The House Oversight Committee that is being mismanaged by Democrat chairman and would-be potentate Elijah Cummings (whose wife, by the way, it heavily engaged in financial shenanigans but you’d never know it by watching CNN or reading the New York Times) was all set to vote to hold Attorney General Bill Barr and Commerce Secretary Wilbur Ross in contempt this morning. At stake was access to a considerable number of documents relating to the decision to add a question to the 2020 Census about the citizenship of the members of the households being enumerated. Despite the fact that this question was on the Census for about a century and that asking it is recommended even by the UN, somehow this question has become a flashpoint for conflict between Cummings and the White House. The fear on the part of the Democrats is that illegal aliens will not fill out the Census form and thereby deprive sanctuary cities and states of legislative power and federal largess.
Voting contempt citations on cabinet officials seems to be a sport among House Democrats and Barr, in particular, has become a target. Cummings claims it was necessary to get the documents he says are necessary to prove the Census question has nefarious purposes (I’d argue, that even were that the case, so f***ing what? In fact, were I Trump I’d even run on the fact that I kept illegal aliens from depriving US citizens of equal protection under the law by giving them voting representation to which they are not entitled). Besides, as Jim Jordan said, “Why don’t the Democrats want to know how many citizens are in the country?”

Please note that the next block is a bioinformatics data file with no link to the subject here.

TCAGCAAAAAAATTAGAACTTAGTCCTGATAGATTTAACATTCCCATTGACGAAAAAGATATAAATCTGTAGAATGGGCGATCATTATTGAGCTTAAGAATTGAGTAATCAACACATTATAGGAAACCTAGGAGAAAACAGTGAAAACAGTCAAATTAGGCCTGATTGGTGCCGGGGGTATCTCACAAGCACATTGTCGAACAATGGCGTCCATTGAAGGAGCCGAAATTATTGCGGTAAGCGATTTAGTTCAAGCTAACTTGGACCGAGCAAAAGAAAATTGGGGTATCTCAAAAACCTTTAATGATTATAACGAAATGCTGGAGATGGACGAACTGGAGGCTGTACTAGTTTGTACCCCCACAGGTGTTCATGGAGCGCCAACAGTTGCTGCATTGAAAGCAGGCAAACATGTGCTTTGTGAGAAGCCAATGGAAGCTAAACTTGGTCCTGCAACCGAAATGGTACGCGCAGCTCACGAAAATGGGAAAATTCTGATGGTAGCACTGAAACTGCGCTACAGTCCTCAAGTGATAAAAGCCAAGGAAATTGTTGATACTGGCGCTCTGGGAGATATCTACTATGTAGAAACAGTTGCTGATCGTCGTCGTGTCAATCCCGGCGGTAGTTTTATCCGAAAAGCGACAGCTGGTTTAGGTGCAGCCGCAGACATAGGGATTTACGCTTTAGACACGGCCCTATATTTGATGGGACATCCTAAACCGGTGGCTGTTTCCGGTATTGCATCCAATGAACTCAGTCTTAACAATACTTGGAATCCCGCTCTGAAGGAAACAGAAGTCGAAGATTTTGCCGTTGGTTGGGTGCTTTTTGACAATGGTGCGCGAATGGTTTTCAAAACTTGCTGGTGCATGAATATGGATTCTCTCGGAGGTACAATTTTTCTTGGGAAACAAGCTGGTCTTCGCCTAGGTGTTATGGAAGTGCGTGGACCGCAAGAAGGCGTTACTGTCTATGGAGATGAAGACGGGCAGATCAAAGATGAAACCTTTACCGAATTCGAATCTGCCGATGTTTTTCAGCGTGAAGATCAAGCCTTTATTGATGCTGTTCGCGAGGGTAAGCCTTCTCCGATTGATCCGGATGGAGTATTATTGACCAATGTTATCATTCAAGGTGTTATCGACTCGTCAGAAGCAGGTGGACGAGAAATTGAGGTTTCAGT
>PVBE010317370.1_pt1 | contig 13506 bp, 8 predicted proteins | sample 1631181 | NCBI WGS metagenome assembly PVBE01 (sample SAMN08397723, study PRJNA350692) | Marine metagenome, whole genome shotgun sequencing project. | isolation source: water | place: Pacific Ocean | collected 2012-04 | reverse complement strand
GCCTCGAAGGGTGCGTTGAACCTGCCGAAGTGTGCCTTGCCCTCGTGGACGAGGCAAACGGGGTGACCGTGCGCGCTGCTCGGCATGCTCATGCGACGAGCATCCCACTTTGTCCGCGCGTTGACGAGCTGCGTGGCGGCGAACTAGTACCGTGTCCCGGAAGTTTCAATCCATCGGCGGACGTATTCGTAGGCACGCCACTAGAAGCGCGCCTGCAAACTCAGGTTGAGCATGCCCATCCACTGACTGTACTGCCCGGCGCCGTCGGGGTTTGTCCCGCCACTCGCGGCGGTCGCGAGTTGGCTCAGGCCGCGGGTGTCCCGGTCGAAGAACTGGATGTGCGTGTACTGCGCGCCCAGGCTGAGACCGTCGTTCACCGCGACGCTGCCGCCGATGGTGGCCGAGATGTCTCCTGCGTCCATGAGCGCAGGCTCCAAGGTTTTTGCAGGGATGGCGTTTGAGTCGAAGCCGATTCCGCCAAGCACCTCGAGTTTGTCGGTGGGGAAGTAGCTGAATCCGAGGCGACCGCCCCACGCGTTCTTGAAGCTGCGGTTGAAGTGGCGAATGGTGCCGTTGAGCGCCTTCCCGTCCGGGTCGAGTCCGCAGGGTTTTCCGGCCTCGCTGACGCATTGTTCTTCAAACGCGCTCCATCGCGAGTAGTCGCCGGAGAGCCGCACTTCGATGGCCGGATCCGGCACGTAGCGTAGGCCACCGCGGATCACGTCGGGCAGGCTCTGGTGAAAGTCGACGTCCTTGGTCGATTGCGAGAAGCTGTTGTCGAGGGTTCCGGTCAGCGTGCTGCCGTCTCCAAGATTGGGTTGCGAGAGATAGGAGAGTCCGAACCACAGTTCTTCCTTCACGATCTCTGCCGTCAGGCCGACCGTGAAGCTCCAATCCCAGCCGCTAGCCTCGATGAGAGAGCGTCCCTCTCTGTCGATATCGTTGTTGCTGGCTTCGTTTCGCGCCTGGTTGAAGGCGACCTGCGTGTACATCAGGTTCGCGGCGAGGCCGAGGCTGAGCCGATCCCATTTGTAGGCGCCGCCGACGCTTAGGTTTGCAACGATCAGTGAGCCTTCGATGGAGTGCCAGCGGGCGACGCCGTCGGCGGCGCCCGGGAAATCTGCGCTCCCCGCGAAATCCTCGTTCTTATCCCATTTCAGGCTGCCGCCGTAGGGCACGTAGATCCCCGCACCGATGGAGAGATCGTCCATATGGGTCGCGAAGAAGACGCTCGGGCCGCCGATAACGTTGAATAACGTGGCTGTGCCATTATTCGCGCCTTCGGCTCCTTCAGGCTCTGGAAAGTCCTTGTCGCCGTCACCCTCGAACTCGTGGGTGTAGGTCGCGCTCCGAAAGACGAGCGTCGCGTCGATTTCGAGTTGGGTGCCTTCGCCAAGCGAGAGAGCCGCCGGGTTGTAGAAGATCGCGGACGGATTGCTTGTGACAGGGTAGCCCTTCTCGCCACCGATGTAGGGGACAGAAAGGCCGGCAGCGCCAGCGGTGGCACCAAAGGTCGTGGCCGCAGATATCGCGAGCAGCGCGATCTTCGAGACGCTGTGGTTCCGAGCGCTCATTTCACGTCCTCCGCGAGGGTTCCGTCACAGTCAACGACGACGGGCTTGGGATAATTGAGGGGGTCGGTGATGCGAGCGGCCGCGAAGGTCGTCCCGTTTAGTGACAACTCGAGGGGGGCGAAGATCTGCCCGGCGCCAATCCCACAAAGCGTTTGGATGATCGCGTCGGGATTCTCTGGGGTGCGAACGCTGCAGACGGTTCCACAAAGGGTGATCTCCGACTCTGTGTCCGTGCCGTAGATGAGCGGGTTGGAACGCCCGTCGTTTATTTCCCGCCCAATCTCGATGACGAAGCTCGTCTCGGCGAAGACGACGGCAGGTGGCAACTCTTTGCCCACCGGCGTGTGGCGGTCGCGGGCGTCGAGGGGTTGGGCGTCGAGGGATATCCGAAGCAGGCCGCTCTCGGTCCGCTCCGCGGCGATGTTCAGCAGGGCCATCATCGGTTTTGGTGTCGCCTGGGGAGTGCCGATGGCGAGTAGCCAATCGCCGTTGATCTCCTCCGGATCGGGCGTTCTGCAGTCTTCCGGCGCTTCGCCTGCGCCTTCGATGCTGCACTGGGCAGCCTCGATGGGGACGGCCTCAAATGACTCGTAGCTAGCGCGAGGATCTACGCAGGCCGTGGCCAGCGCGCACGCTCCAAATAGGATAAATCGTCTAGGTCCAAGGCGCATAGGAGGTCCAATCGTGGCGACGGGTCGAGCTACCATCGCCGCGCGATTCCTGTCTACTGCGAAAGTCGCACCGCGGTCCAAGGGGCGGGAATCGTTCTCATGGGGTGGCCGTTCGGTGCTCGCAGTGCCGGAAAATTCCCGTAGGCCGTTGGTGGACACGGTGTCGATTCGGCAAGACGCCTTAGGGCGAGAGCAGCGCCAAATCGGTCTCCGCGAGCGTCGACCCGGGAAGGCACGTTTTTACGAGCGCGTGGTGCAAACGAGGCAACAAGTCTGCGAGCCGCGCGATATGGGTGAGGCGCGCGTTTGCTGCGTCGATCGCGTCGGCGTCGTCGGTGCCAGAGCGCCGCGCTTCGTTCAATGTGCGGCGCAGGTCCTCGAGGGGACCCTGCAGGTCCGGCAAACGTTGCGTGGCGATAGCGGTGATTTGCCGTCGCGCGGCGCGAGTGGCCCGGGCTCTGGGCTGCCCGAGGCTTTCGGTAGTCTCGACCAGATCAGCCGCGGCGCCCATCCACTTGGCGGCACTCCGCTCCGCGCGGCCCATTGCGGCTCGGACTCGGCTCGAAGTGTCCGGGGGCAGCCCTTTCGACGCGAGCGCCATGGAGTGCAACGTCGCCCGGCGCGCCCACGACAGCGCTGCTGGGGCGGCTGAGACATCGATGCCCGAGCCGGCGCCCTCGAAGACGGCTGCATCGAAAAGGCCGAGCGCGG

Needless to say, Cummings is not happy. He’s called off his little tantrum, for now.
With the new development, House Oversight Committee Chairman Elijah E. Cummings (D-Md.) announced that he would delay the contempt vote scheduled for Wednesday morning until later in the day so that members could read the Justice Department letter.
“We must protect the integrity of the census and stand up for Congress’ authority under the Constitution to conduct meaningful oversight,” Cummings said in explaining the need for a contempt vote.
He also questioned why Trump had waited to assert executive privilege on the brink of a contempt vote, given that the subpoenas in question were issued two months ago.
“This begs the question,” Cummings said. “What is being hidden?”
The Supreme Court heard this case in April and a decision will be issued in the next two weeks. If oral arguments are any guide, the citizenship question will be on the Census. And this will all be a sideshow, only smaller.